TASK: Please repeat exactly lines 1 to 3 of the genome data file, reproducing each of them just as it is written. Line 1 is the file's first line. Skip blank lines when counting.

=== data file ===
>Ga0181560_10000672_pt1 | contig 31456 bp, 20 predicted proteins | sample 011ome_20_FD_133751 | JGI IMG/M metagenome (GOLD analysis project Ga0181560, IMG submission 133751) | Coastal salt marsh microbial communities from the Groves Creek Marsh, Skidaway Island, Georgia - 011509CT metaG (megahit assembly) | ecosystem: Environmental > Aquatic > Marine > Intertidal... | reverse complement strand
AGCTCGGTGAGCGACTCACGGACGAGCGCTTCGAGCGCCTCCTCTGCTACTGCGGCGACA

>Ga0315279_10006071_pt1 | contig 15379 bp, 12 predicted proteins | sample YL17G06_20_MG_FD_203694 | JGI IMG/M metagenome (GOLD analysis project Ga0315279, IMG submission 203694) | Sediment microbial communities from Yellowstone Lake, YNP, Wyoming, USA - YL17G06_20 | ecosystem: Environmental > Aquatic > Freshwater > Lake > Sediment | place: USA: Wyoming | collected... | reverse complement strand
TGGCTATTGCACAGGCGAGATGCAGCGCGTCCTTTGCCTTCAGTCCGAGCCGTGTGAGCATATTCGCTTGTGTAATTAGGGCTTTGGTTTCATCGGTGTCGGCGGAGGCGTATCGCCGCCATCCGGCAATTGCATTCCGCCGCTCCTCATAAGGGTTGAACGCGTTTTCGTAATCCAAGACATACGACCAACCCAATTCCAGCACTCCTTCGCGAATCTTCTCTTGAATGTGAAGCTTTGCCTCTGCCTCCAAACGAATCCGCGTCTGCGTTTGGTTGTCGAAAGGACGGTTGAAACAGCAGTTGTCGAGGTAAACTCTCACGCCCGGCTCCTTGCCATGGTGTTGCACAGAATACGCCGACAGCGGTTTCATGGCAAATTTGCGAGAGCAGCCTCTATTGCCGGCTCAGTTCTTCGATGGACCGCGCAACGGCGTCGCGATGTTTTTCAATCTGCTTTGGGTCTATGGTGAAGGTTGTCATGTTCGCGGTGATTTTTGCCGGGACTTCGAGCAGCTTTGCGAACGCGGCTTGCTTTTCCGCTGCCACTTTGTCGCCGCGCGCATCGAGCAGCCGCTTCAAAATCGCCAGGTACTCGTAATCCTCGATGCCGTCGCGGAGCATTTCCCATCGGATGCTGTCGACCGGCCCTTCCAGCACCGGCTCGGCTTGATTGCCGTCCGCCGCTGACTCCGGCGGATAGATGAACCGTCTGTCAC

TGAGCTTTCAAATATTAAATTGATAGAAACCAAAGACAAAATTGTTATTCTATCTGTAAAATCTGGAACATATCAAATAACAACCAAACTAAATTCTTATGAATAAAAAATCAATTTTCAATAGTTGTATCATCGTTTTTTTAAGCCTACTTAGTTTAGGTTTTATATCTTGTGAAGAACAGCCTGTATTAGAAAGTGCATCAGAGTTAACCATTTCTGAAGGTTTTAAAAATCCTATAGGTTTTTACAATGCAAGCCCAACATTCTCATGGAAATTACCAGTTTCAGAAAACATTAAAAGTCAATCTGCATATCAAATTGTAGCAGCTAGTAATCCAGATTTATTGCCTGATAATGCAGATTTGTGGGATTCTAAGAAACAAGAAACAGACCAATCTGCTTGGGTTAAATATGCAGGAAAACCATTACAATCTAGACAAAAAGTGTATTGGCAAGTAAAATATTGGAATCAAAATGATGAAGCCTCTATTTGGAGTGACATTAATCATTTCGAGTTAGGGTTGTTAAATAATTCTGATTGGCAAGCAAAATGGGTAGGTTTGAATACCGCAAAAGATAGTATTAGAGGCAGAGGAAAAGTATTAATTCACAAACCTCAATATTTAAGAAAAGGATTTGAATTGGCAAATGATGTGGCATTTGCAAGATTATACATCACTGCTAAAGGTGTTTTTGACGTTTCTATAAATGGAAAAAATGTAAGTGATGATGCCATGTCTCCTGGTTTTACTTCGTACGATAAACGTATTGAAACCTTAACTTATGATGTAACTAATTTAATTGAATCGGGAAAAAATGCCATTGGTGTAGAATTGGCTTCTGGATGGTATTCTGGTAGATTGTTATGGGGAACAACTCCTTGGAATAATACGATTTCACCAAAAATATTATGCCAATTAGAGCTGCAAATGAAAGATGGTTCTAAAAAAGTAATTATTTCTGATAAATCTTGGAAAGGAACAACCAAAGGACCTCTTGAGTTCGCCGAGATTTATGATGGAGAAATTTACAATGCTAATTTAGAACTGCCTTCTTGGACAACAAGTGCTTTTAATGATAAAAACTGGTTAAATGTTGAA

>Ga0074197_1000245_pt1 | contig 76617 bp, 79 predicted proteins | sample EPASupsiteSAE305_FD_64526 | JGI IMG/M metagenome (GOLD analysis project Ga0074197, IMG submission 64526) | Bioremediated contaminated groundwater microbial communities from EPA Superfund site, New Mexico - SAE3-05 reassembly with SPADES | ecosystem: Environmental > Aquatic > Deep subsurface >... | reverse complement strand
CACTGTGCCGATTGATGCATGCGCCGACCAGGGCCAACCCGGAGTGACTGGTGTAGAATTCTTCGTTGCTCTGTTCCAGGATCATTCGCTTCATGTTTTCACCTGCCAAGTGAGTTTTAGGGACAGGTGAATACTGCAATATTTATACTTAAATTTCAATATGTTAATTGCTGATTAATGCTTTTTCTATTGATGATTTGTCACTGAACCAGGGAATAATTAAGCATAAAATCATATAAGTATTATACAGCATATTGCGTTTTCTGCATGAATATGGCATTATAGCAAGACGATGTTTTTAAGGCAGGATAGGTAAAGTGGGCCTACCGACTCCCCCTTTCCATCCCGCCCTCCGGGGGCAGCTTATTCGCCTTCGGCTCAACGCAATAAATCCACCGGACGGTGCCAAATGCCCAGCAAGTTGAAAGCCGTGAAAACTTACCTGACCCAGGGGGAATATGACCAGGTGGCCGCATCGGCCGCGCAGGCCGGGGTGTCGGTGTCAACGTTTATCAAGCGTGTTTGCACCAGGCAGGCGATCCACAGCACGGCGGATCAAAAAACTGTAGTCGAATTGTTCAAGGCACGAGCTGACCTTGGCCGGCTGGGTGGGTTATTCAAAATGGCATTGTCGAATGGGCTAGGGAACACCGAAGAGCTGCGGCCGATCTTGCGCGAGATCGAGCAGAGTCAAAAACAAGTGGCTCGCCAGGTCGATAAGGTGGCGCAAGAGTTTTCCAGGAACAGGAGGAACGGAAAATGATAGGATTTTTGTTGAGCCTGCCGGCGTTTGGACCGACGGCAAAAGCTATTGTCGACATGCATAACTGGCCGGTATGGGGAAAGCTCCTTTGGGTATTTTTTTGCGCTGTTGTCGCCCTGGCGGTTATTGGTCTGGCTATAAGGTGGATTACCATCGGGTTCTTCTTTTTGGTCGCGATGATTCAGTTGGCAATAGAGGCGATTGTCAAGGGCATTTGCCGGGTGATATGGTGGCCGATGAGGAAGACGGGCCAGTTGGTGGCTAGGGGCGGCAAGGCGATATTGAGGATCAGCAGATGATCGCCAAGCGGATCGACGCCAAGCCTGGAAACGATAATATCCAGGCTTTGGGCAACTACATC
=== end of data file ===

>Ga0181560_10000672_pt1 | contig 31456 bp, 20 predicted proteins | sample 011ome_20_FD_133751 | JGI IMG/M metagenome (GOLD analysis project Ga0181560, IMG submission 133751) | Coastal salt marsh microbial communities from the Groves Creek Marsh, Skidaway Island, Georgia - 011509CT metaG (megahit assembly) | ecosystem: Environmental > Aquatic > Marine > Intertidal... | reverse complement strand
AGCTCGGTGAGCGACTCACGGACGAGCGCTTCGAGCGCCTCCTCTGCTACTGCGGCGACA

>Ga0315279_10006071_pt1 | contig 15379 bp, 12 predicted proteins | sample YL17G06_20_MG_FD_203694 | JGI IMG/M metagenome (GOLD analysis project Ga0315279, IMG submission 203694) | Sediment microbial communities from Yellowstone Lake, YNP, Wyoming, USA - YL17G06_20 | ecosystem: Environmental > Aquatic > Freshwater > Lake > Sediment | place: USA: Wyoming | collected... | reverse complement strand